Two students in professor Kathy Walkup’s Women Reading as a Necessity of Life class have expanded their class project into an exhibition in the Mills library.
Juniors Hollie Hill and Terri Woodfolk’s project on the spiritual legacy of Mills College will be on display in the library through mid-December.
“I love finding things that relate to this exhibit. We could have done a whole museum full of this stuff. It just kept going and going,” Hill said. “There were some delightful little discoveries we found.”
They began by focusing on how religion influenced reading at Mills from 1852_”1917, but expanded it to the college’s first 100 years for the exhibit.
“One of the surprises we had was how religion was a part of the campus in the beginning,” Hill said. “We thought it would be everywhere, but it wasn’t like that. There were classes that had a Bible or religious focus, but that wasn’t the center of the education.”
As the idea developed, it broadened to include textbooks, books on morality and writers with spiritual themes.
“We wanted to show the breadth of what was taught here,” Hill said. “It wasn’t just a finishing school, there was real substantial growth here.”
The exhibit includes about 50 books encompassed in two cases right outside the Heller Rare Book Room and three cases directly inside. Installing the books and other items in the display was a 12-hour day for Hill and Woodfolk.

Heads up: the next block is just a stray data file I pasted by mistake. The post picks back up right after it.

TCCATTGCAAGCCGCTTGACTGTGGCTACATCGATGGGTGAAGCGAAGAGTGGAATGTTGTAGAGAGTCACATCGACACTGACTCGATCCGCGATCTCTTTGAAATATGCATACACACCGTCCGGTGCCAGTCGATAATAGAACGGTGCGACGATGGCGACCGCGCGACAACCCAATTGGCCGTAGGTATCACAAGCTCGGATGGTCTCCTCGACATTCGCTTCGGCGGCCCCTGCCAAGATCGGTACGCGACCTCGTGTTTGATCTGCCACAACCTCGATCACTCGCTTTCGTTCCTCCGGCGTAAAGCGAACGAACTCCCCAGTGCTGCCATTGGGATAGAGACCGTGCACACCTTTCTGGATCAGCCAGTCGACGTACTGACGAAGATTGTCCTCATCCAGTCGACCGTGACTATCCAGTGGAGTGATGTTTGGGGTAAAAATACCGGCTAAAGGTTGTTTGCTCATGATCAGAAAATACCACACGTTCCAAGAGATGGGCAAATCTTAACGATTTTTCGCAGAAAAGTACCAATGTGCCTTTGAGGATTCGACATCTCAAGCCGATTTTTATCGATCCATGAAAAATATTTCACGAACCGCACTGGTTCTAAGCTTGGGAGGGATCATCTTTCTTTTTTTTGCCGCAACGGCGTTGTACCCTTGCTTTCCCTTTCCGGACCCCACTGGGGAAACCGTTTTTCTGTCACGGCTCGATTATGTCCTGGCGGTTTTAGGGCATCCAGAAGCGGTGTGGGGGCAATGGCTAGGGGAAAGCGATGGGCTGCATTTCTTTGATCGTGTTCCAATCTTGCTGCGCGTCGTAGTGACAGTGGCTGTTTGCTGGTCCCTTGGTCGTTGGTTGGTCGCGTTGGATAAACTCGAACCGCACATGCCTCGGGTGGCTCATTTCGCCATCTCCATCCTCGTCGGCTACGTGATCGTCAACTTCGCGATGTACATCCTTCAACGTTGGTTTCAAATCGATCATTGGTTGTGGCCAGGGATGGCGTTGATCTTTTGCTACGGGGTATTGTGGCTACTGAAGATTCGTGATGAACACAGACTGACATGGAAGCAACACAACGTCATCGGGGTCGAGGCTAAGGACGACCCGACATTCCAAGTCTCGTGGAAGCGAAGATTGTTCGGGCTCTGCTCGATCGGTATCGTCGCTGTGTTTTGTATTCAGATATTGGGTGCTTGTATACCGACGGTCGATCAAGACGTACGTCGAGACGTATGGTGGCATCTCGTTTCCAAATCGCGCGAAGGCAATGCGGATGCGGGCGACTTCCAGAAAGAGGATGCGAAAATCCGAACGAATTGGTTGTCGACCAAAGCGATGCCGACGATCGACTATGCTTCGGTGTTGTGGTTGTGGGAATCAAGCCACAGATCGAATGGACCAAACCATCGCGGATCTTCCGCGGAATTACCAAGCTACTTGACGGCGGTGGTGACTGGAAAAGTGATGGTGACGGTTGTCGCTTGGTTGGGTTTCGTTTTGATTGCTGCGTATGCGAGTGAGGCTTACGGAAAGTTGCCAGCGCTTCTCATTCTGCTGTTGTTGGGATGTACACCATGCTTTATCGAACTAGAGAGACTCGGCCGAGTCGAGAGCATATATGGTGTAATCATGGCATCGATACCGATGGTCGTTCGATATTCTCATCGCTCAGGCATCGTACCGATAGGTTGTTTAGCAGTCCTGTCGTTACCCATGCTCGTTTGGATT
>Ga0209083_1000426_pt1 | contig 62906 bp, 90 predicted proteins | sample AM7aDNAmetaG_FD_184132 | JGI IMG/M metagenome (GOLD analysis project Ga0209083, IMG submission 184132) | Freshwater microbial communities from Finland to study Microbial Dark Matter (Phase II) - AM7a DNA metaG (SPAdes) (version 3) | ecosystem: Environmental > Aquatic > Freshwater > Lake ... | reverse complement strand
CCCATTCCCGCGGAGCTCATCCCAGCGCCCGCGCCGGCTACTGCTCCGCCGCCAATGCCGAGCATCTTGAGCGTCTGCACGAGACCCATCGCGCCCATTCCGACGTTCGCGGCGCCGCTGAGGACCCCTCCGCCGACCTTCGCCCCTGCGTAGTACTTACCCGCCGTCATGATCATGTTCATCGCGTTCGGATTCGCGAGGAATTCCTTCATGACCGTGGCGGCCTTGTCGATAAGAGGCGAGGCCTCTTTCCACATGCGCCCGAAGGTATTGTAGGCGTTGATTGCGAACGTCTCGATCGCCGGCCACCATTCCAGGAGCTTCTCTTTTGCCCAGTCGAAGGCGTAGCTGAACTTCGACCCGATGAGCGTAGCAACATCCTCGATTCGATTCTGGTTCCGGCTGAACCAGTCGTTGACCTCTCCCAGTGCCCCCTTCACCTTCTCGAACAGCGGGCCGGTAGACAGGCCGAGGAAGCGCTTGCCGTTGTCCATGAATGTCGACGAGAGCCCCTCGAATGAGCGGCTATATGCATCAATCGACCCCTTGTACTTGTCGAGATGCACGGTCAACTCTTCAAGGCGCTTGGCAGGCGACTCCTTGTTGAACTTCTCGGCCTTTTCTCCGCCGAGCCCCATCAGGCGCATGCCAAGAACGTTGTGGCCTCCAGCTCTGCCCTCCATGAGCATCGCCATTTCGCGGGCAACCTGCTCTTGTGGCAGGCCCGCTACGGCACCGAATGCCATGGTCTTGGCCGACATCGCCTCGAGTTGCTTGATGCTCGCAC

“I love the way it looks, they did a terrific job of installing it,” Walkup said. “That was all them. They had a vision of what they wanted to do and they did it very successfully, I must say.”
They did primary research in the Heller Rare Book Room.
“I am surprised that more students do not use the rare book collection,” Woodfolk said. “There are tons of amazing books and information just waiting to be read and studied. You never know what rare treasure you might find.”
The Autumn Literary Salon on Nov. 8 will connect to the exhibit.
Walkup is choosing what will be read from Mills’ collection of Eucalyptus Press books printed from 1930_”1960 for the salon. Some of the books are in the exhibit. She is timing the readings with a kitchen timer to check the length.
“On the whole it feels like I’m writing a play,” Walkup said. “This task I thought was going to be simple has turned out to be quite challenging.”
There will be 14 readers, including students, faculty, staff and one alumna.
The salon will be at noon in the special collection room of the library. Cookies, tea, fresh fruit, cheese, tea sandwiches and Susan Mills’ Brown Bread (made from scratch by Hill and Woodfolk) will be served.
Hill said, “We are trying to recreate tradition that Susan Mills had of inviting people over and having tea and doing a reading.”